Oceania at the RA

 

Here are some pictures from my visit(s) to the Oceania show at the Royal Academy.  The show marks 250 years since captain Cook’s first voyage to the Pacific.

a stylised human head holding a bird

The show is arranged in themes. The Nguzunguzu carving above is a canoe figurehead from the Solomon Islands which features in the first room along with canoes, paddles, maps and other voyaging art and objects.

There were some familiar works like the Papua New Guinea flute stopper above left and some things I’d never seen before like the fantastic necklace made of whale’s teeth, above right.

There are works from many parts of Oceania, contrasting the different styles that have evolved in different islands and regions. The first crocodile above is a canoe prow carving from Papua New Guinea while the second is from the Solomon Islands.

Styles vary within a region, such as the gods Ku and Lono from Hawaii above left and center, and from region to region— like the Papua New Guinea ancestor figure on the right.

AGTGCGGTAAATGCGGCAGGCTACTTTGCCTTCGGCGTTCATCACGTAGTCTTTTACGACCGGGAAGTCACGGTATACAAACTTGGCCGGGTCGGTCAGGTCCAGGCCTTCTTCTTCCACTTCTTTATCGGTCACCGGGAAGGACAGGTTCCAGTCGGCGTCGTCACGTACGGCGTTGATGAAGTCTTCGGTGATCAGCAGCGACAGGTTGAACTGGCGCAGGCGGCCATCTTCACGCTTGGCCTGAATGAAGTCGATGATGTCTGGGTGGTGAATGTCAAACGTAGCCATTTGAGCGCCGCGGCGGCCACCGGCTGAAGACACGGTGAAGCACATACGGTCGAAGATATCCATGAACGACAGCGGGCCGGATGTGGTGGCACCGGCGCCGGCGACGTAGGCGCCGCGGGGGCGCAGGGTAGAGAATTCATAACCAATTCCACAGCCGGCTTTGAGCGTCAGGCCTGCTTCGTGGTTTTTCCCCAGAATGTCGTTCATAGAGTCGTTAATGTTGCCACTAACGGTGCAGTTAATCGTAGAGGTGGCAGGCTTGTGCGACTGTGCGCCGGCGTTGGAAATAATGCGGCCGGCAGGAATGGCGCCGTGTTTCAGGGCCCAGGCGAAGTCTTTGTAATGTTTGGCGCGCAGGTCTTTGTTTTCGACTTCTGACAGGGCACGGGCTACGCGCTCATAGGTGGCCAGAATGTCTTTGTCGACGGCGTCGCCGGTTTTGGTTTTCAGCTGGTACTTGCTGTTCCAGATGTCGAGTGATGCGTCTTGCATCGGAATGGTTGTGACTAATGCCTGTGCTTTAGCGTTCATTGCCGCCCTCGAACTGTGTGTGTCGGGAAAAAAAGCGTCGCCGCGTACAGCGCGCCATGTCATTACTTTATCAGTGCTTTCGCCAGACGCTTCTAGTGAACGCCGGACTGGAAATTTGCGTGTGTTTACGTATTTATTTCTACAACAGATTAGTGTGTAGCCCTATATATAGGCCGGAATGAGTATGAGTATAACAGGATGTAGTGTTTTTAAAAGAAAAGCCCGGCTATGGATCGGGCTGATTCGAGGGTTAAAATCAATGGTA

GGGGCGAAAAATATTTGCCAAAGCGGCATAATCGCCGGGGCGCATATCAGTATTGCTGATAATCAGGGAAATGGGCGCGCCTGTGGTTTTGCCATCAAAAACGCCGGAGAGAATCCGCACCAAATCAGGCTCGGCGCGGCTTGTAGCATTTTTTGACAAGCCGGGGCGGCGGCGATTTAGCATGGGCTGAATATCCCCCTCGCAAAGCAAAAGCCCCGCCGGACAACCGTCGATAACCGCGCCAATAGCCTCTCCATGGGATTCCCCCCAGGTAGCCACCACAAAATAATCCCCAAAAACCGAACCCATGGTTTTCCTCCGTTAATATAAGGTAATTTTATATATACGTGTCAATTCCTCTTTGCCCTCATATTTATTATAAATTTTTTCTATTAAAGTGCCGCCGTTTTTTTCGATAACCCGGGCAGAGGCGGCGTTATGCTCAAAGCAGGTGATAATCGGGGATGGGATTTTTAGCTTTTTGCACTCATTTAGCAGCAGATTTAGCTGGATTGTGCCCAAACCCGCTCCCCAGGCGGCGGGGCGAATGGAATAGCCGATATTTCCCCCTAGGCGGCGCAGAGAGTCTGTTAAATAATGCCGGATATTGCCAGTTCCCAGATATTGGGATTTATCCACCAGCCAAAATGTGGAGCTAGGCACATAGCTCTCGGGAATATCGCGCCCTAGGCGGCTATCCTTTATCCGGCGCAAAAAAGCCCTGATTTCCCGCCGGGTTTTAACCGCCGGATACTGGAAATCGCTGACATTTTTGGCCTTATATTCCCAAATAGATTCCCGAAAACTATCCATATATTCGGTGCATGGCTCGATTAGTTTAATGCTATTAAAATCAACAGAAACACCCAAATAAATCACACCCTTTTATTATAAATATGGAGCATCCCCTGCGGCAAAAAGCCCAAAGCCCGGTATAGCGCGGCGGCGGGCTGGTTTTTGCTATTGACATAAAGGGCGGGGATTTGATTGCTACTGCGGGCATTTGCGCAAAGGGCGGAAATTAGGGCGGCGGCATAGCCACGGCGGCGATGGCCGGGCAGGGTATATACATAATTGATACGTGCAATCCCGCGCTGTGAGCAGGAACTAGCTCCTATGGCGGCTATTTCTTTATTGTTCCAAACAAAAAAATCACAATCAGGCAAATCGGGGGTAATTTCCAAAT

The show is on until the 10th December so  there’s still time to go, don’t miss it!

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Tiki Tea Light Holder

Well, it’s been awhile since I posted on here but I haven’t been idle…

plain wood tea light holder I found this tealight holder in a charity shop and decided to make it a bit more interesting.

decorated tea light holder I don’t know what wood this is; looks like pine but has a fine grain.

There were some troublesome knots…

After toying with the idea of rubbing white pigment into the incised areas, PNG style, I went for a darker finish to match the original stain.

I was able to pierce the top row to let the light through, as seen here.

tiki tea light holder 3The final result. Thanks for looking, more updates to come!

Fisherman’s God

Hi all,

here’s my attempt at carving a Fisherman’s god or ‘Tang’ as Tiki fans like to call them. This is a bit of a classic Tiki carving which has been done by many carvers in the past and is regularly the basis of Tiki mugs and artworks.

You can even see it on the cover of The Future Sound of London‘s Single ‘Papua New Guinea’ even though the fisherman’s god is actually from Rarotonga in the Cook Islands.

This is the first Tiki I’ve carved that is a direct copy of a real sculpture. Normally I take an influence from here and there and try to put my own spin on it. This was more difficult as there was no room for improvisation.

Mine’s anatomically correct unlike some that suffered at the hands of the missionaries that collected them…

Thanks for looking!